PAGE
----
The European Commission’s Sustainable and Smart Mobility Strategy included a basket of measures aiming to enable Europe to reach its climate goals and make its transport sector smarter and cleaner. Electric vehicle infrastructure providers are focusing on decarbonising road transport, specifically cars and vans. Revising the Alternative Fuels Infrastructure Directive (AFID) will have a crucial role concerning consistent infrastructure role out.
We asked Christopher Burghardt, Managing Director Europe at ChargePoint, about their lessons learnt from the pandemic, opportunities in the digital age and how ChargePoint assess the Commission’s strategy.
Christopher Burghardt (CB): The targets set by the European Commission give a clear signal to the market and will boost the uptake of Electric Vehicle (EV) sales and the need for charging infrastructure. ChargePoint will grow at the same time as road transport electrification. The EU’s goal also provides direction to Member State governments and businesses and offers investment opportunities. These developments will accelerate the transition from conventionally propelled vehicles with Internal Combustion Engines towards EVs.
Furthermore, the fuelling environment is changing with increasing road transport electrification. With more EVs on Europe’s roads, consumers are no longer dependent on the petrol station network, which is in the hands of just a few companies. It also changes the refuelling or recharging behaviour – gas-powered vehicles are usually fuelled-when-empty. With EVs, consumers will charge when they park – at home, at their office or the shopping centre. We see this new flexibility as an opportunity, and in the end, the charging stations are nothing more than an extension of the electricity grid.
The EU’s goal also provides direction to Member State governments and businesses and offers investment opportunities.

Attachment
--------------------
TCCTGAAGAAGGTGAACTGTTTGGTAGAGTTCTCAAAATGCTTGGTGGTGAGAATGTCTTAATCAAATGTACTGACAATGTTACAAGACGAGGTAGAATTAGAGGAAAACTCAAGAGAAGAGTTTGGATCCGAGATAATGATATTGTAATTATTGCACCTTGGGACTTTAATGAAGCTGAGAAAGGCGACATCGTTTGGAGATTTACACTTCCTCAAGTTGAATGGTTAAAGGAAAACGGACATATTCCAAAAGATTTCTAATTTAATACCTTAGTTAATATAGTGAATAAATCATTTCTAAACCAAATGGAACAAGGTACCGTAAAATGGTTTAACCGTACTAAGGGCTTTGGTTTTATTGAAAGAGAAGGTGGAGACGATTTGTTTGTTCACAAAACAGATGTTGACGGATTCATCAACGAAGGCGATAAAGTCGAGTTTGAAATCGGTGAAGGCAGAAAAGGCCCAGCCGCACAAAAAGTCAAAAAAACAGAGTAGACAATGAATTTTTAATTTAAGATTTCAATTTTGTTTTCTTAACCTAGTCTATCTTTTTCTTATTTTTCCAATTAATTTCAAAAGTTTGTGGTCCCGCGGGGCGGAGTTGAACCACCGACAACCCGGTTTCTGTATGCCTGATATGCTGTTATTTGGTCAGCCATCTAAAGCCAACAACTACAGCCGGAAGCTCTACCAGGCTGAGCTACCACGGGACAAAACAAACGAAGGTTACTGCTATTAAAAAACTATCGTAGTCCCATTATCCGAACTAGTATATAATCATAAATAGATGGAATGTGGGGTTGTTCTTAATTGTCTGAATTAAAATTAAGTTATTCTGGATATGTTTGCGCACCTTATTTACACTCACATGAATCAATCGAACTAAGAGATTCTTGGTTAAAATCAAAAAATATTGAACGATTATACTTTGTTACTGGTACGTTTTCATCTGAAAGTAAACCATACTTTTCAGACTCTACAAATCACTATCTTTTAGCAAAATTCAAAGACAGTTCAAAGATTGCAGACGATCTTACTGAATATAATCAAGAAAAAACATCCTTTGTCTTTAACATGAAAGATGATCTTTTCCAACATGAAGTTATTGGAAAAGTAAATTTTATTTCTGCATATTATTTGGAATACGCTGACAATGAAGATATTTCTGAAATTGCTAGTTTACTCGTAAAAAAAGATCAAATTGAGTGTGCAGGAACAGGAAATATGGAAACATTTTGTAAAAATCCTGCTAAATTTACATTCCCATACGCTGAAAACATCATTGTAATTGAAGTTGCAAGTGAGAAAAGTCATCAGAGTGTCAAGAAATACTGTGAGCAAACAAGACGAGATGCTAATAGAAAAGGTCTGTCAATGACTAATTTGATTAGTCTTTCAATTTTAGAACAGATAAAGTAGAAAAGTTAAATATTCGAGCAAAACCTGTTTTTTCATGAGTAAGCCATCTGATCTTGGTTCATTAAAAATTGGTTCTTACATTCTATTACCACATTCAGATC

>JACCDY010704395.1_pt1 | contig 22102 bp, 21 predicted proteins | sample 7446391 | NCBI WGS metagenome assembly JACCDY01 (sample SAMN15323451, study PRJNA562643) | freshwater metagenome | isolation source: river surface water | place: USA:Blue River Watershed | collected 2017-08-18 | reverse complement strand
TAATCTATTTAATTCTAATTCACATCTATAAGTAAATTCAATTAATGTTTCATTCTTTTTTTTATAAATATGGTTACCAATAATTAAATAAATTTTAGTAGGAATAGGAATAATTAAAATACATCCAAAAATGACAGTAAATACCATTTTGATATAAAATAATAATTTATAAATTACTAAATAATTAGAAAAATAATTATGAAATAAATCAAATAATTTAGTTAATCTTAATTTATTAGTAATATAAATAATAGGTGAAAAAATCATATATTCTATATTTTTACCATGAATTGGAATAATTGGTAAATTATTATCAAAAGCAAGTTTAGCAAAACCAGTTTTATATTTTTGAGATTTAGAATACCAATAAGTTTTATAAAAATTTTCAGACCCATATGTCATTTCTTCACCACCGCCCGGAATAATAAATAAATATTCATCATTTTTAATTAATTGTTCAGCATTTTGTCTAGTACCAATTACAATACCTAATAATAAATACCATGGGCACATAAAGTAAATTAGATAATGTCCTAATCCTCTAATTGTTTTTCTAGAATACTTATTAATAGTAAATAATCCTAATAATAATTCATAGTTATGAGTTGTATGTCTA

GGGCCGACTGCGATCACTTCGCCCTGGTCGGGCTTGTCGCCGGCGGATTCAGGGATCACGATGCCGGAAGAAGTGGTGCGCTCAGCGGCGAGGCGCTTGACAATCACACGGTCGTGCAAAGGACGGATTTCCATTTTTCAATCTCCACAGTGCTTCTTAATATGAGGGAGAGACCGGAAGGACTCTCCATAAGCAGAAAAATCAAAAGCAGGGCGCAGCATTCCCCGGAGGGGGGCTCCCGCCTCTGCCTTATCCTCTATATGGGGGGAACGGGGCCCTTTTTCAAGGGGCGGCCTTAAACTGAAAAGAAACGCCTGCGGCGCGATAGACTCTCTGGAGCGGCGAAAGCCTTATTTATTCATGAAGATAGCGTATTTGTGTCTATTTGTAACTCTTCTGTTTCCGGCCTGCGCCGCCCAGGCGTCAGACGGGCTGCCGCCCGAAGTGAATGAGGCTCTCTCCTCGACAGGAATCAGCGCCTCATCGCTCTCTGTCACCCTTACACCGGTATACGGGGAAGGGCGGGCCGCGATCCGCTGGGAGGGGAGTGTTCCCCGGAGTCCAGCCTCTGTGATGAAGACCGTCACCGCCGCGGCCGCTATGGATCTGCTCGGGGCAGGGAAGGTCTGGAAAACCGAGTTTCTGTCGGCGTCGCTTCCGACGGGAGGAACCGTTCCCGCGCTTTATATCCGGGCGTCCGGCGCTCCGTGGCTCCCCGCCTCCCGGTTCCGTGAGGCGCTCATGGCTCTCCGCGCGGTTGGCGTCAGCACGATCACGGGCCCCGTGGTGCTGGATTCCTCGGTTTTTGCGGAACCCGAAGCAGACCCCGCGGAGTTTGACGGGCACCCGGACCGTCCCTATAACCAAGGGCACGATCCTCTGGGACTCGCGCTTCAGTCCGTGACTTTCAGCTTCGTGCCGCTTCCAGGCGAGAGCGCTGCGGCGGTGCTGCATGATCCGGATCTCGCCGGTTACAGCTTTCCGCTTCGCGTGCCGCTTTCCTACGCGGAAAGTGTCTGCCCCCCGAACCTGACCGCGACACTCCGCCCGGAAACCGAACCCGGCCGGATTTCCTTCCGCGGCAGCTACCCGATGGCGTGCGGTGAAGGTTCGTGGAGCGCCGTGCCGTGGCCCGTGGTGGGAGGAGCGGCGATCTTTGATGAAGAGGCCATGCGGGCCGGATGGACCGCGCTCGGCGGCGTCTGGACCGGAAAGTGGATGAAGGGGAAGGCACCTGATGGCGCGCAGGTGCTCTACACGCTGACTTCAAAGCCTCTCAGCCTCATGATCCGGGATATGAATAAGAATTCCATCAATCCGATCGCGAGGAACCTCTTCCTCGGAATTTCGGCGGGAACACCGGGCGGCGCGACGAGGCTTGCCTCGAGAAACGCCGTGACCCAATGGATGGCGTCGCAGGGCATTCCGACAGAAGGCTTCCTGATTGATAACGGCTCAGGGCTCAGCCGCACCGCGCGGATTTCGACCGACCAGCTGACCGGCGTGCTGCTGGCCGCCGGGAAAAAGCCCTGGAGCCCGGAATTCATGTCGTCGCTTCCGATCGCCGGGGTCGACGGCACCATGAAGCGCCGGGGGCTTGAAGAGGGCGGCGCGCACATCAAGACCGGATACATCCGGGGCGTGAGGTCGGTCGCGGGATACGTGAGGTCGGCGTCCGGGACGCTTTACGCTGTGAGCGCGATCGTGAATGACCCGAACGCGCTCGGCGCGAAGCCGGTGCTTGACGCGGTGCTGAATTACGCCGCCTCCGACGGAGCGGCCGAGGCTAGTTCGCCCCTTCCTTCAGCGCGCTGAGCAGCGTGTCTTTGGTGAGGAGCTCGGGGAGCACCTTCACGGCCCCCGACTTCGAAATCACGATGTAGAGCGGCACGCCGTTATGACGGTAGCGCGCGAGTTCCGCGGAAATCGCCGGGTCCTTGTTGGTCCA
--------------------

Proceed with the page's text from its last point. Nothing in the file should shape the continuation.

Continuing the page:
CB: Consumers will be able to charge when it is convenient for them. Alongside electrification comes digitisation of mobility, and vehicles have already become computers on wheels. Vehicle manufacturers must invest in suitable software as the interface between the car and the charger is essential. The battery management system runs the vehicle’s battery and, therefore, connects the driver and the charging stations.
ChargePoint’s software is found on the infrastructure and the interface between the charging unit and the user. This user interface is vital as it enables price transparency, plug-and-charge and allows a seamless charging experience. As the consumer will recharge more often than with a conventionally vehicle, ChargePoint’s mission is to make this process as easy and integrated as possible.
Vehicle manufacturers must invest in suitable software as the interface between the car and the charger is essential.
CB: Indeed, the revision of AFID is critical as it lays the foundation for infrastructure deployment. It will also affect EV sales. Furthermore, the review of the Energy Performance of Buildings Directive will play a vital role, as it will include provisions on charging infrastructure for e-mobility. Buildings (e.g. offices) and houses are the places where most users will be charging their vehicle.
Also, the initiatives regarding the common European mobility data space and consumer and data protection are vital to ensure a safe space for information and ensure consumers’ trust.
Additionally, recovery funds are essential for investing in charging infrastructure, as the Commission intends to use a part of the fund to install one million charging points by 2025. Lastly, with consumers moving from fuelling to charging, it is crucial to ensure that the energy has no carbon footprint. Overall, the EU should boost and encourage the use of renewable energies.
the review of the Energy Performance of Buildings Directive will play a vital role, as it will include provisions on charging infrastructure for e-mobility
CB: We have made virtual meetings as easy as physical ones. Nevertheless, the virtual setting reduces opportunities for informal engagement.
Meanwhile, the pandemic has not prevented us from launching ChargeUp Europe in March 2020. Our association brings together the leading players of the electric vehicle charging infrastructure sector. Together, we seek to extend the membership to include all major actors in the industry. In the past months, we have seen positive feedback. European Commissioner for Transport Valean, Members of the European Parliament and other industry stakeholders such as ACEA are keen on working with us.
The health crisis led to an economic crisis. Policymakers had to take bold decisions. At the same time, this crisis was and is an opportunity to take courageous decisions. Electrification is an opportunity that can accelerate economies, and it is crucial to take significant steps in times of crisis.
In any case, we are indeed looking forward to physical meetings, and until then, we will use the digital tools to exchange online.